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Recent Use of Oral Contraceptives and Risk of Luminal B, Triple-Negative, and HER2-Overexpressing Breast Cancer

  • Nicole C. LoronaEmail author
  • Linda S. Cook
  • Mei-Tzu C. Tang
  • Deirdre A. Hill
  • Charles L. Wiggins
  • Christopher I. Li
Article
  • 54 Downloads

Abstract

Oral contraceptive use is a well-established risk factor for breast cancer and is common among reproductive-aged women in the USA. Its relationship with less common, more aggressive, molecular subtypes is less clear. A population-based case-case analysis was conducted comparing three less common molecular subtypes to luminal A breast cancer among 1701 premenopausal cases aged 21–49 diagnosed with a first primary invasive breast cancer between 2004 and 2015. Medical record reviews and structured interviewer-administered questionnaires were used to collect data on oral contraceptive use. Multinomial logistic regression was used to estimate odds ratios (OR) and corresponding 95% confidence intervals (95% CI) for recency of oral contraceptive use for each subtype of breast cancer. Current use of oral contraceptives and use within 5 years before diagnosis was associated with lower odds of H2E tumors compared with luminal A tumors [OR = 0.5, 95% CI: 0.3, 0.9 and OR = 0.5, 95% CI: 0.4, 0.8, respectively] with increasing duration associated with decreasing odds (p for trend < 0.05). Oral contraceptive use was not associated with risks of TN or luminal B breast cancer. Oral contraceptive use may be more strongly positively associated with risks of luminal A, luminal B, and TN breast cancer than with risk of H2E tumors. These findings contribute to the etiological understanding of different molecular subtypes of breast cancer.

Keywords

Oral contraceptives Breast cancer Triple-negative HER2-overexpressing Luminal 

Notes

Funding

This project was supported by the National Cancer Institute (grant numbers: 261201000029C (to C.I. Li), P50 CA148143 (to L.S. Cook, D.A. Hill, C.I. Li), 261201000033C (to C.L. Wiggins), Cancer Center Support Grant 2 P30 CA118100-11 (to L.S. Cook, D.A. Hill, C.L. Wiggins), and Contract HHSN261201800014I, Task Order HHSN26100001 (to C.L. Wiggins)) and the Department of Defense Breast Cancer Research Program (grant number: BC112721 (to C.I. Li)).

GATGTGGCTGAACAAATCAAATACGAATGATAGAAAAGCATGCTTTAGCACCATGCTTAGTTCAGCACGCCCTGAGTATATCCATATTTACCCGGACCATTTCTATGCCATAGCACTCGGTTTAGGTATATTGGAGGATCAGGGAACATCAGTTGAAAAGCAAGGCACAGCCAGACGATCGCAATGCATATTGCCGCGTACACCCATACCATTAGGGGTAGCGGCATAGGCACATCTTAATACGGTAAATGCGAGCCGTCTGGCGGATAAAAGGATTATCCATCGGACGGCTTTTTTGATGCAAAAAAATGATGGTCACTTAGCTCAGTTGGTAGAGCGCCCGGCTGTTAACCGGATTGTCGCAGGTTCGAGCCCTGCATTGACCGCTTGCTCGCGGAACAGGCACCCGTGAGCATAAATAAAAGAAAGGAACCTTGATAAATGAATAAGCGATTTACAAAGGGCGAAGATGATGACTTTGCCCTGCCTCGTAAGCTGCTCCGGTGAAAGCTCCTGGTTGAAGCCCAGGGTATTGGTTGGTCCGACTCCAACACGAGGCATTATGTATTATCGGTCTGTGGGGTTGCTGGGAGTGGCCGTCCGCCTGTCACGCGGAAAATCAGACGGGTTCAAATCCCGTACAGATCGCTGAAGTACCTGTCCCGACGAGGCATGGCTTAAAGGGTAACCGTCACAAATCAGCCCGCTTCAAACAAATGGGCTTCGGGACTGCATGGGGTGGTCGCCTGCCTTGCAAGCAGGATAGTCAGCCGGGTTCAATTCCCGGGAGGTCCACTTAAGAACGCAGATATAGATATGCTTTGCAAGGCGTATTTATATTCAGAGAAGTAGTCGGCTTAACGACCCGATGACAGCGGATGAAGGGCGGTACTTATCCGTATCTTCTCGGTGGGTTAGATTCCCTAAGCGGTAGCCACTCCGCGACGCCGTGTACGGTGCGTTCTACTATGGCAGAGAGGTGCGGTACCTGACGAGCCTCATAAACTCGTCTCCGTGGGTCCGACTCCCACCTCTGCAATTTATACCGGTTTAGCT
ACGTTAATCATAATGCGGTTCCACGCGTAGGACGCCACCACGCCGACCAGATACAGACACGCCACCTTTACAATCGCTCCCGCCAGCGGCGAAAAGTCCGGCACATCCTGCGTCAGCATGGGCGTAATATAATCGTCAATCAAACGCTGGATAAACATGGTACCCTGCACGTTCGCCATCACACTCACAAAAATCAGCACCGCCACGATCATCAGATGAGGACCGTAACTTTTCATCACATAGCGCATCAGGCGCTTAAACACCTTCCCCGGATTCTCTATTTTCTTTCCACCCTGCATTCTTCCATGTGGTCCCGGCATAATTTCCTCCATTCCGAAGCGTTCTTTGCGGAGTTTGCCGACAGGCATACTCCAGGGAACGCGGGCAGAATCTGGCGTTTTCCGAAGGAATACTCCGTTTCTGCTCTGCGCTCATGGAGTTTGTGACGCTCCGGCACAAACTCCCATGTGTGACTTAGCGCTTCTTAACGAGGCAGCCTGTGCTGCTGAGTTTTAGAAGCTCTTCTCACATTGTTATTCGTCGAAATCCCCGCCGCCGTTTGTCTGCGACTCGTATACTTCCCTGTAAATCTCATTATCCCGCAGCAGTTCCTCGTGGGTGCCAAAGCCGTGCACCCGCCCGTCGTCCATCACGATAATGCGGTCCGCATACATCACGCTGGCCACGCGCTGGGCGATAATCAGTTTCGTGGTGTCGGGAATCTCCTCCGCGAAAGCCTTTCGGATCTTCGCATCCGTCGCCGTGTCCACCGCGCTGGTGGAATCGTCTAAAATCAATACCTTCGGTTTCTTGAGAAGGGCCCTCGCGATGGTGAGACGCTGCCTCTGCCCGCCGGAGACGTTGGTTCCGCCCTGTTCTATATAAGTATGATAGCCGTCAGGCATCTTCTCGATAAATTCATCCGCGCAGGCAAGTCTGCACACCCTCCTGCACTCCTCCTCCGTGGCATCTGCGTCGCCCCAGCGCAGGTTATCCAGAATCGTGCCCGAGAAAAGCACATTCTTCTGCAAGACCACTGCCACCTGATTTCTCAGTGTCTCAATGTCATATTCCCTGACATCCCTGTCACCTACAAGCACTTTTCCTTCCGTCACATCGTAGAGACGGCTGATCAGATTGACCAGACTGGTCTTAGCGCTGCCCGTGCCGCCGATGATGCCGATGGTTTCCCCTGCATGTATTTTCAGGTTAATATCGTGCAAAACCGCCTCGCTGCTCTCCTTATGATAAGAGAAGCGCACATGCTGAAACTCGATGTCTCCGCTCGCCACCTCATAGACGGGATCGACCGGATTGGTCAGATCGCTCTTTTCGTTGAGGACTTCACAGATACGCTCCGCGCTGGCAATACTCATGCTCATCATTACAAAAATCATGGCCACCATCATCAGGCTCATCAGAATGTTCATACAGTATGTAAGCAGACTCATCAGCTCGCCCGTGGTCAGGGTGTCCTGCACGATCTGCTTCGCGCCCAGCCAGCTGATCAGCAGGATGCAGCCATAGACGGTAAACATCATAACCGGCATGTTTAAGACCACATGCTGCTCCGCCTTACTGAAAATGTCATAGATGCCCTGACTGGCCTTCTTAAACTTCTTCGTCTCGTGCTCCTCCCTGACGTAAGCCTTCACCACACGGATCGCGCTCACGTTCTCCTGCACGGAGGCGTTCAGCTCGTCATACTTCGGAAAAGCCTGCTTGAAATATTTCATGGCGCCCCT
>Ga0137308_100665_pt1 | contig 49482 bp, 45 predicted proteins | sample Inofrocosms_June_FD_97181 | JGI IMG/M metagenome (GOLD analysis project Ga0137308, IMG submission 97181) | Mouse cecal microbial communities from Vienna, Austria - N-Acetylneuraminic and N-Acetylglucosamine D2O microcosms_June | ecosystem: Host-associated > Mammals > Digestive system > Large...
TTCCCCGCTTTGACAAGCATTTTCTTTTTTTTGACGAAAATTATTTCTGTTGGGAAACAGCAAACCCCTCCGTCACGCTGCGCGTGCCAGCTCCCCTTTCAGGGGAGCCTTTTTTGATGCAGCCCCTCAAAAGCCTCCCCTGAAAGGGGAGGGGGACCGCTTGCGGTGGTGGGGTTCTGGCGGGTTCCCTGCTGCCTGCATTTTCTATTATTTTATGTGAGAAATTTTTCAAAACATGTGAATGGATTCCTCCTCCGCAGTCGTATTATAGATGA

Compliance with Ethical Standards

Conflict of Interest

The authors declare that they have no conflict of interest.

Ethical Approval

All procedures performed in studies involving human participants were in accordance with the ethical standards of the institutional and/or national research committee and with the 1964 Helsinki declaration and its later amendments or comparable ethical standards.

Informed Consent

Informed consent was obtained from all individual participants included in the study.

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© Springer Science+Business Media, LLC, part of Springer Nature 2019

Authors and Affiliations

  1. 1.Division of Public Health SciencesFred Hutchinson Cancer Research CenterSeattleUSA
  2. 2.Department of EpidemiologyUniversity of WashingtonSeattleUSA
  3. 3.Department of Internal MedicineUniversity of New Mexico and the University of New Mexico Comprehensive Cancer CenterAlbuquerqueUSA

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